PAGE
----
It is not clear how contracting skeletal muscles mediate the numerous and diverse metabolic and physiological effects that are beneficial for health. Researchers have searched for a muscle-contraction-induced factor – an ‘exercise factor’ – that mediates some of the exercise effects in other tissues such as the liver and adipose tissue. In our search for such a factor, we encountered the cytokine interleukin (IL)-6, which is produced by contracting muscles and released into the blood. We propose that muscle-derived IL-6 meets the criteria of an exercise factor and that such classes of cytokine should be named ‘myokines’. The discovery of contracting muscle as a cytokine-producing organ creates a new paradigm: skeletal muscle as an endocrine organ. By contracting, it stimulates the production and release of myokines that can influence metabolism in tissue and organs. Newly identified myokines and their receptors could serve as targets in the treatment of metabolic disorders and other diseases.
Reports of gene–environment interactions (GxE) between the serotonin transporter gene and stress on risk of depression have generated both excitement and controversy. The controversy persists in part because a mechanistic account of this GxE on serotonergic neurotransmission and risk of depression has been lacking. In this Opinion, we draw on recent discoveries in the functional neuroanatomy of the serotonergic dorsal raphe nucleus (DR) to propose such a mechanistic account. We argue that genetically produced variability in serotonin reuptake during stressor-induced raphe–raphe interactions alters the balance in the amygdala-ventromedial prefrontal cortex (VMPFC)-DR circuitry underlying stressor reactivity and emotion regulation. In particular, the recently characterized stressor-responsive serotonergic interneurons originating from the dorsolateral DR may hold a key to unlocking the GxE mechanism of depression.
The past few years have witnessed intense research into the biological significance of carbon monoxide (CO) as an essential signaling mediator in cells and tissues. To transduce the signal properly, CO must react selectively with functional and structural proteins containing moieties that show preferred reactivity towards this gaseous molecule. This selectivity is exemplified by the interaction of CO with iron- and heme-dependent proteins, although systems containing other transition metals can potentially become a preferential target for CO. Notably, transition metal carbonyls, which carry and liberate CO, are also emerging as a pharmacological tool to mimic the bioactivity of endogenously generated CO. Thus, exploring how CO binding to metal complexes is translated into a cytoprotective function is a challenging task and might open up opportunities for therapeutic applications based on CO delivery.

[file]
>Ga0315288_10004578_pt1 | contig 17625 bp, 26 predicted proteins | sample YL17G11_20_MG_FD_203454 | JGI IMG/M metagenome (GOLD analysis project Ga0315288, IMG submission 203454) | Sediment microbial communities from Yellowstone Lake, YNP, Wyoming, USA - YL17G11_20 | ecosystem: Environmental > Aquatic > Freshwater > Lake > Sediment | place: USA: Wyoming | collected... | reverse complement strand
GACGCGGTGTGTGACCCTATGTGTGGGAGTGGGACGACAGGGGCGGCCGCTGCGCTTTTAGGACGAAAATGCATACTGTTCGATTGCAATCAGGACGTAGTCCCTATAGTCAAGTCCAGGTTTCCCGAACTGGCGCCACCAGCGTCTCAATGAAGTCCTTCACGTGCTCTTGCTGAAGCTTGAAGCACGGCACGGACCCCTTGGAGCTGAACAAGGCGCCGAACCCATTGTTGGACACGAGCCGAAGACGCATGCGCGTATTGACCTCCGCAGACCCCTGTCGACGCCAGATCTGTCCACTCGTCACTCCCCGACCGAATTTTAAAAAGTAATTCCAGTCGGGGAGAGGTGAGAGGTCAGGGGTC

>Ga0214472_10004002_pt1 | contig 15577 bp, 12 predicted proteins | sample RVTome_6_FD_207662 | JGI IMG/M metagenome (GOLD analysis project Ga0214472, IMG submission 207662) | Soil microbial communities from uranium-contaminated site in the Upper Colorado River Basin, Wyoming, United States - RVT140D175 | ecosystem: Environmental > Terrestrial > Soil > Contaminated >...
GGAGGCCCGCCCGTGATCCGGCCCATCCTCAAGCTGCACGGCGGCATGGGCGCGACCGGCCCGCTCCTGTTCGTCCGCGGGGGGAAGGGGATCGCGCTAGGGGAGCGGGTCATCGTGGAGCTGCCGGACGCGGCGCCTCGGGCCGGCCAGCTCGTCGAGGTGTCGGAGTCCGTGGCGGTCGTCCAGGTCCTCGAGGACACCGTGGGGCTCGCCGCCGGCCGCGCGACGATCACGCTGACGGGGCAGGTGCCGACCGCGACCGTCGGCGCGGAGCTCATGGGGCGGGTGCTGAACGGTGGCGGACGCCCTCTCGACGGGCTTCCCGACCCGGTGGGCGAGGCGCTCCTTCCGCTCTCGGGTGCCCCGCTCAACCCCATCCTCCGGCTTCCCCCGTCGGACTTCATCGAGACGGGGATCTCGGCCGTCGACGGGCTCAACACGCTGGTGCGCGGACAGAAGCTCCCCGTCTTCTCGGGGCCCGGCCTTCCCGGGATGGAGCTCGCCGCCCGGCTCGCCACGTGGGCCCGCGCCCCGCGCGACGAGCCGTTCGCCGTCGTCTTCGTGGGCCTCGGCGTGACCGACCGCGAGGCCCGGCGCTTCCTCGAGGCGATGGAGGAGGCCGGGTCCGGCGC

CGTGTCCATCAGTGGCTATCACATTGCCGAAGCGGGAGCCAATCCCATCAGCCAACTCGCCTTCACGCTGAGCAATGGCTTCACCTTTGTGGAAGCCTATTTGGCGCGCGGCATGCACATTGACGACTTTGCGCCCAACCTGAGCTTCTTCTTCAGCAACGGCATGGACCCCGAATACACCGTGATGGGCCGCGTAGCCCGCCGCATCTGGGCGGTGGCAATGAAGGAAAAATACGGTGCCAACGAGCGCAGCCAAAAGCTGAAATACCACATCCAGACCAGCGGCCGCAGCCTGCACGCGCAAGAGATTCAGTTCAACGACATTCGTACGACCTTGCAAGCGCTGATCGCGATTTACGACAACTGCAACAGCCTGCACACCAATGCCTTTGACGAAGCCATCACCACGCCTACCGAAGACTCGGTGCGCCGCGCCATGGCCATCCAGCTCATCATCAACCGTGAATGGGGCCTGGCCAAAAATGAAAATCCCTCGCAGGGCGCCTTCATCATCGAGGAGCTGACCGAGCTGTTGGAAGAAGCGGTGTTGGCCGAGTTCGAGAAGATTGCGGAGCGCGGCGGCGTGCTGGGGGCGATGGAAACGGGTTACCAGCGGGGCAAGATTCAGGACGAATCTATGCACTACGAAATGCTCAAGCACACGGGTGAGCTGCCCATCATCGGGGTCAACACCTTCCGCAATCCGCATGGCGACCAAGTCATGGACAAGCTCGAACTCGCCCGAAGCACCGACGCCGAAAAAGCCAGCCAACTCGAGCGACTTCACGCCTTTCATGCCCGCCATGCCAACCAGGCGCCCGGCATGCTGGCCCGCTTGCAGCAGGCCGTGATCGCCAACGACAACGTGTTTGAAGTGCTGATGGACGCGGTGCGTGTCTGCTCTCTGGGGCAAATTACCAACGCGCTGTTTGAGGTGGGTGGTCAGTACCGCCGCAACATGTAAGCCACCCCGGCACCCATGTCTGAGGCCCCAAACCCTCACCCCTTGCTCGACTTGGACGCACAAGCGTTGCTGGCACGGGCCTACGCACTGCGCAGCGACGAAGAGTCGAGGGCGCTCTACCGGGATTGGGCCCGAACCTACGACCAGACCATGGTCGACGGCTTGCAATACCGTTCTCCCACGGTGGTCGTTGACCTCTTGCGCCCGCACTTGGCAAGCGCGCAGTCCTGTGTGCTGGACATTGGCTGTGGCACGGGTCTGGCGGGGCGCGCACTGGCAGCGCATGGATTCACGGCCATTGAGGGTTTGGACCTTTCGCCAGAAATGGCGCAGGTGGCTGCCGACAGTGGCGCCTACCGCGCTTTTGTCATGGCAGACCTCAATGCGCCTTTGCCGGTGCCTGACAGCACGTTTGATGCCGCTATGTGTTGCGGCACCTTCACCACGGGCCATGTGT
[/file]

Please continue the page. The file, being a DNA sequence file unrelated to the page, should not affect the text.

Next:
Operating at the interface of chemical biology, biochemistry, and cell biology, the Baskin Lab develops innovative methods for imaging and probing various classes of lipids and couples these methods to the discovery of novel functions for cellular lipids. Notably, the Baskin Lab has developed a method for imaging the production the signaling lipid phosphatidic acid by phospholipase D enzymes and is applying this method, termed IMPACT, to reveal new biological roles for this lipid second messenger. As well, the Baskin Lab focuses on identifying new roles for inositol-containing phospholipids, or phosphoinositides, in the regulation of developmental and oncogenic signaling by characterizing novel phosphoinositide-binding proteins that act as readers of the membrane bilayer ‘phosphoinositide code’. Collectively, work in the Baskin Lab will elucidate mechanisms of fundamental biological processes and also contribute to the understanding of diseases caused by perturbations in lipid metabolism, including cancer, developmental disorders, and neurological diseases affecting the myelin sheath such as multiple sclerosis.
It is increasingly clear that many metabolic enzymes mistakenly form minor but toxic side-products that must be eliminated to maintain normal fluxes. Collard . show that this is true of two iconic glycolytic enzymes, and that a hitherto somewhat mysterious phosphatase rescues central carbon metabolism from their mistakes.
‘Classic’ enzymes carry out the housekeeping functions of intermediary metabolism. The past decades have seen a steady trickle of reports of several of these enzymes ‘moonlighting’ as RNA-binding proteins. Although evidence for a physiological role for RNA binding is strong in a few individual examples, no systematic concept has been proposed for the overall phenomenon. We suggest that these diverse observations might herald the existence of currently hidden post-transcriptional regulatory networks between intermediary metabolism and gene expression based on RNA, enzyme and metabolite interactions. We briefly summarize the evidence in support of such networks and discuss how current approaches can be employed for systematic analyses and integration into our understanding of cellular biology, given the technical and conceptual advances of the ‘omics’ age.